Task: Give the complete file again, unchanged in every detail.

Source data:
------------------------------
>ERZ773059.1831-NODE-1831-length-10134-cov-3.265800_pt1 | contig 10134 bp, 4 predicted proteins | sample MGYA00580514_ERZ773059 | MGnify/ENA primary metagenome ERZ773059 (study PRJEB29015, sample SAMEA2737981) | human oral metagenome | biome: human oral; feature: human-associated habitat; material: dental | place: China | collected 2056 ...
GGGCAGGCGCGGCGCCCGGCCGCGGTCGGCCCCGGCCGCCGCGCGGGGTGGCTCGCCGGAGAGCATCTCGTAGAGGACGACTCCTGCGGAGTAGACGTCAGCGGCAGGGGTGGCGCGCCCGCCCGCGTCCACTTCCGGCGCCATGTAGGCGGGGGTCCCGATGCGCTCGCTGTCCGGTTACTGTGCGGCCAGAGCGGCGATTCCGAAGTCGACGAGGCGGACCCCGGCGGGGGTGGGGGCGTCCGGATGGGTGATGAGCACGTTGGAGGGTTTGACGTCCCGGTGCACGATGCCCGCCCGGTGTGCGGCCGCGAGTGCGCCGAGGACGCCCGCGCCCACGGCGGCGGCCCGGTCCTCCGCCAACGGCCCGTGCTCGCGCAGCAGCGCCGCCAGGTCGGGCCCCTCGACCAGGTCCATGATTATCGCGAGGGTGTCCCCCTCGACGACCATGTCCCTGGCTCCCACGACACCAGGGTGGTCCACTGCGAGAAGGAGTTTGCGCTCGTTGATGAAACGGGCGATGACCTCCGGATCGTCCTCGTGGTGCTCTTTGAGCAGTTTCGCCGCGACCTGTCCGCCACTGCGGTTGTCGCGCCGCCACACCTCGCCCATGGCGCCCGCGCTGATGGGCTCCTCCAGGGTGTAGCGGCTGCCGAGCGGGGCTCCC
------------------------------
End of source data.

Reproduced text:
>ERZ773059.1831-NODE-1831-length-10134-cov-3.265800_pt1 | contig 10134 bp, 4 predicted proteins | sample MGYA00580514_ERZ773059 | MGnify/ENA primary metagenome ERZ773059 (study PRJEB29015, sample SAMEA2737981) | human oral metagenome | biome: human oral; feature: human-associated habitat; material: dental | place: China | collected 2056 ...
GGGCAGGCGCGGCGCCCGGCCGCGGTCGGCCCCGGCCGCCGCGCGGGGTGGCTCGCCGGAGAGCATCTCGTAGAGGACGACTCCTGCGGAGTAGACGTCAGCGGCAGGGGTGGCGCGCCCGCCCGCGTCCACTTCCGGCGCCATGTAGGCGGGGGTCCCGATGCGCTCGCTGTCCGGTTACTGTGCGGCCAGAGCGGCGATTCCGAAGTCGACGAGGCGGACCCCGGCGGGGGTGGGGGCGTCCGGATGGGTGATGAGCACGTTGGAGGGTTTGACGTCCCGGTGCACGATGCCCGCCCGGTGTGCGGCCGCGAGTGCGCCGAGGACGCCCGCGCCCACGGCGGCGGCCCGGTCCTCCGCCAACGGCCCGTGCTCGCGCAGCAGCGCCGCCAGGTCGGGCCCCTCGACCAGGTCCATGATTATCGCGAGGGTGTCCCCCTCGACGACCATGTCCCTGGCTCCCACGACACCAGGGTGGTCCACTGCGAGAAGGAGTTTGCGCTCGTTGATGAAACGGGCGATGACCTCCGGATCGTCCTCGTGGTGCTCTTTGAGCAGTTTCGCCGCGACCTGTCCGCCACTGCGGTTGTCGCGCCGCCACACCTCGCCCATGGCGCCCGCGCTGATGGGCTCCTCCAGGGTGTAGCGGCTGCCGAGCGGGGCTCCC